The nonrefundable credit is a one-time deal and adds 25% to the normal Charitable Donation Tax Credit (CDTC). To maximize this tax break you may want to avoid claiming smaller donations in the years you make them and instead carry them forward over the five years the temporary credit is available until they add up to a $1,000 threshold.

The super credit is available to you if neither you nor your spouse of common-law partner has claimed a charitable credit since 2007. You may have made charitable donations since 2007, but as long as you didn’t claim a credit for them, you remain eligible for the super credit.

The $1,000 limit applies to individuals and couples; there is no doubling of the credit. If you share your super credit in a particular year, the total amount claimed can’t exceed the maximum allowable credit. There is no age limit on eligibility.

Gifts of property don’t qualify for the super credit. Donations of property, including investments, will normally qualify for the charitable donation credit, but for donations to earn the super credit they must be made in cash only.

Also, the credit’s restricted to individual taxpayers. Corporations making donations for the first time won’t be eligible. They will be limited to the tax deduction typically available for corporate donations.

For income tax purposes, the first $200 of charitable donations qualify for the 15% CDTC and gifts over that amount qualify for a 29% credit. The super credit boosts those federal tax breaks by an additional 25% on all donations up to the $1,000 limit.

The super credit effectively adds 25% to the rates used to calculate the normal refundable tax credit for as much as $1,000 of monetary donations. That means first-time individual donors are allowed a 40% federal credit for donations of $200 or less, and a 54% on amounts exceeding $200 but not exceeding $1,000.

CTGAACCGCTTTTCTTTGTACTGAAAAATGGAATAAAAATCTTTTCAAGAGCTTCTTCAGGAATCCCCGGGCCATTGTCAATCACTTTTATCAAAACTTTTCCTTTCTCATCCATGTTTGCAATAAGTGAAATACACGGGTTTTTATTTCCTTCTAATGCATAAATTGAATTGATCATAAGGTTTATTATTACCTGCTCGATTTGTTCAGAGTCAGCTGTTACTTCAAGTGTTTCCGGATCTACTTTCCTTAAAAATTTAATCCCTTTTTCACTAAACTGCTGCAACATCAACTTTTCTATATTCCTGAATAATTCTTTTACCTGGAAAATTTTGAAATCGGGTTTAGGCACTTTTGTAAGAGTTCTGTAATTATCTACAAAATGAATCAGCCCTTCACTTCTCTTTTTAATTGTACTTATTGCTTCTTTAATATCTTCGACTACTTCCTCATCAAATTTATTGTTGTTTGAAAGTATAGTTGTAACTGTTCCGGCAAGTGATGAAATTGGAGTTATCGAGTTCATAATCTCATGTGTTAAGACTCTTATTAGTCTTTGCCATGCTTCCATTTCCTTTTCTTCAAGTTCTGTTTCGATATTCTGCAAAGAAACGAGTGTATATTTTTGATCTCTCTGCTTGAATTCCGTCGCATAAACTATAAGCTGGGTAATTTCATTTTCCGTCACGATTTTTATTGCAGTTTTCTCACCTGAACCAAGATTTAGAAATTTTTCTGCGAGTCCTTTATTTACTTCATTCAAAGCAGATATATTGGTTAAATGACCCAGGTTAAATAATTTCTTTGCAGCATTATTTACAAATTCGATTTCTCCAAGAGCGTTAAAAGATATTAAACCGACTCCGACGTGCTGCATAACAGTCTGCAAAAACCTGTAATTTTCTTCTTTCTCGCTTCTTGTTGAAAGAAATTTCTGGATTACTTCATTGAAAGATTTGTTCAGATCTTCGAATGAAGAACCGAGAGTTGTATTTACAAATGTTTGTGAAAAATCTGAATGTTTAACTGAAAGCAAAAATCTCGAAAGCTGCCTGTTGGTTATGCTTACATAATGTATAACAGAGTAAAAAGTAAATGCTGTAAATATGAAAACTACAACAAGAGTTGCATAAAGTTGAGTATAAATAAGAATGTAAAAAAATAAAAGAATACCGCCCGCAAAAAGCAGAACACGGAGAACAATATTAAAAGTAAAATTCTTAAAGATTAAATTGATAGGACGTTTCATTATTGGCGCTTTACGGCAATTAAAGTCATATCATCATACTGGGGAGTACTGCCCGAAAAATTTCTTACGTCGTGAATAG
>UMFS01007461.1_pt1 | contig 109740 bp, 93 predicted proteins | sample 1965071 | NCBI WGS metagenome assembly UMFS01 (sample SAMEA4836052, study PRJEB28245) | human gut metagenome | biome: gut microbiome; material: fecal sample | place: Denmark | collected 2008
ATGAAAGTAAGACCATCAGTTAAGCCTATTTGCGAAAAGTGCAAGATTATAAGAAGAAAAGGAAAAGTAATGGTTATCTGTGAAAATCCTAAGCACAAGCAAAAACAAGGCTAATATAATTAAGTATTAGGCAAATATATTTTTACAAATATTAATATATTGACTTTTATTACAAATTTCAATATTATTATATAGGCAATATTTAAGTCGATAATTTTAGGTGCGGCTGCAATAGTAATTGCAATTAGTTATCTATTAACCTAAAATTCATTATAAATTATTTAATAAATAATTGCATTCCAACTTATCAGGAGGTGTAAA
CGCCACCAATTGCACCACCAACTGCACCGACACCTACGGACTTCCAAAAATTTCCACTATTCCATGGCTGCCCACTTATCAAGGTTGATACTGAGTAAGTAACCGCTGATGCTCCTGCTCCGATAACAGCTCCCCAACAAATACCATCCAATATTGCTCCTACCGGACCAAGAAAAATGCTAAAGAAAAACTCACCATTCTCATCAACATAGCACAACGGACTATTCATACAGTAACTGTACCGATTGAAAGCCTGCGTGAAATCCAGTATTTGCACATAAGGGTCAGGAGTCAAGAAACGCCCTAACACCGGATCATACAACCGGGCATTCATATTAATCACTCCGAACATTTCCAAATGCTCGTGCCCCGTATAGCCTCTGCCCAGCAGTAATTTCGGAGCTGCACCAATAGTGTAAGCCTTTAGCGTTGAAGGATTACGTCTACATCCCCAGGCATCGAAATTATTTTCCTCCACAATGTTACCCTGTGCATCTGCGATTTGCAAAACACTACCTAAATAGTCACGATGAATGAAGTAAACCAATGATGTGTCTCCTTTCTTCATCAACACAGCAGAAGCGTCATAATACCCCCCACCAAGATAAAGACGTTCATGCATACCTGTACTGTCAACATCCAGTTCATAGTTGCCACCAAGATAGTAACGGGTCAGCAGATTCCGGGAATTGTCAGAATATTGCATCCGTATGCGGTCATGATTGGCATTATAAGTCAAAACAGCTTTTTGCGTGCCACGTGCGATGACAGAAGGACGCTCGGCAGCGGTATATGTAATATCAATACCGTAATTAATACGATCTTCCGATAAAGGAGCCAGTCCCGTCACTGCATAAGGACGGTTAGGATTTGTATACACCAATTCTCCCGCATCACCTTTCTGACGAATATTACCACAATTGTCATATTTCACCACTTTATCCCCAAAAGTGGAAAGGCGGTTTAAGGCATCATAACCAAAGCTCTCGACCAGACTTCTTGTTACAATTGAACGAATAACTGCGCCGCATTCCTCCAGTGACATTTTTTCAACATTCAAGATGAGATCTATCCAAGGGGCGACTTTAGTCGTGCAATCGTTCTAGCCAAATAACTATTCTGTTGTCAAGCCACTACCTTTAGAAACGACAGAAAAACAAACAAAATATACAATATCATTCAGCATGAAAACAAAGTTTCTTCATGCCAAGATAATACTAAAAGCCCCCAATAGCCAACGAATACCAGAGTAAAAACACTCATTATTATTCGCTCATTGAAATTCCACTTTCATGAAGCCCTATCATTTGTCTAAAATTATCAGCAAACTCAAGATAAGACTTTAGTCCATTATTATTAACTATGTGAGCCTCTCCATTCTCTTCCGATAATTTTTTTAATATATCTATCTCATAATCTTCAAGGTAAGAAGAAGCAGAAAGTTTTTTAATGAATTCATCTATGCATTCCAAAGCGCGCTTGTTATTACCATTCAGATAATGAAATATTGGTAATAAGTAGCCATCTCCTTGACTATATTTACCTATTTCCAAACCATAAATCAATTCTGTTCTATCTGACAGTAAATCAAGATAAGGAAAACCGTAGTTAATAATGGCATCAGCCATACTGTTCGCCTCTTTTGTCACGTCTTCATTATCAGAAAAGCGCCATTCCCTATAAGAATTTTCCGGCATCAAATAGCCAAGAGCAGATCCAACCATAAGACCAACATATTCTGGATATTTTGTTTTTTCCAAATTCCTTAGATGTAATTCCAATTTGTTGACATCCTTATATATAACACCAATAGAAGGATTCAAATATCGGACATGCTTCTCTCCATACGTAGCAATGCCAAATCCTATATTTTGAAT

Example 1 – All cash: A taxpayer eligible for the credit claims $500 of charitable donations. All of the gifts are donations of money. The taxpayer’s federal super and normal charitable credits would be calculated as follows:

First $200 of donations claimed $200 times 15% = $30
Donations exceeding $200 $300 times 29%  = $87
First-Time Donor’s Super Credit $500 times 25%  = $125
Total of both credits     $2421

Example 2 – Mix of cash and investments: An eligible first-time donor claims $700 of charitable donations, but investments make up $400 of the total. Deducting that amount from the total leaves a cash donation of $300. The federal credits would be calculated as follows:

First $200 of $300 donations claimed  $200 times 15%  = $30
Donations exceeding $200 $500 times 29%  = $145
First-Time Donor’s Super Credit $300 times 25%  = $75
Total of both credits $2501

Consult with your advisor on how best to use this tax credit.

1. Provincial credits would increase these amounts.

Important Tax Figures for 2017

121516_thinkstock_587889772_thmb_kwThe following chart shows changes in important federal tax information for 2017 from 2016. Some of the figures are unchanged, some are indexed to inflation and others changed because of legislation.

Pension Contribution Limits 2017($) 2016($)
Registered Retirement Savings Plan 26,010 25,370
Money Purchase Registered Pension Plan 26,230 26,010
Deferred Profit Sharing Plan 13,115 13,005
Tax Free Savings Account (TFSA) unchanged 5,500
TFSA Cumulative Total 52,000 46,500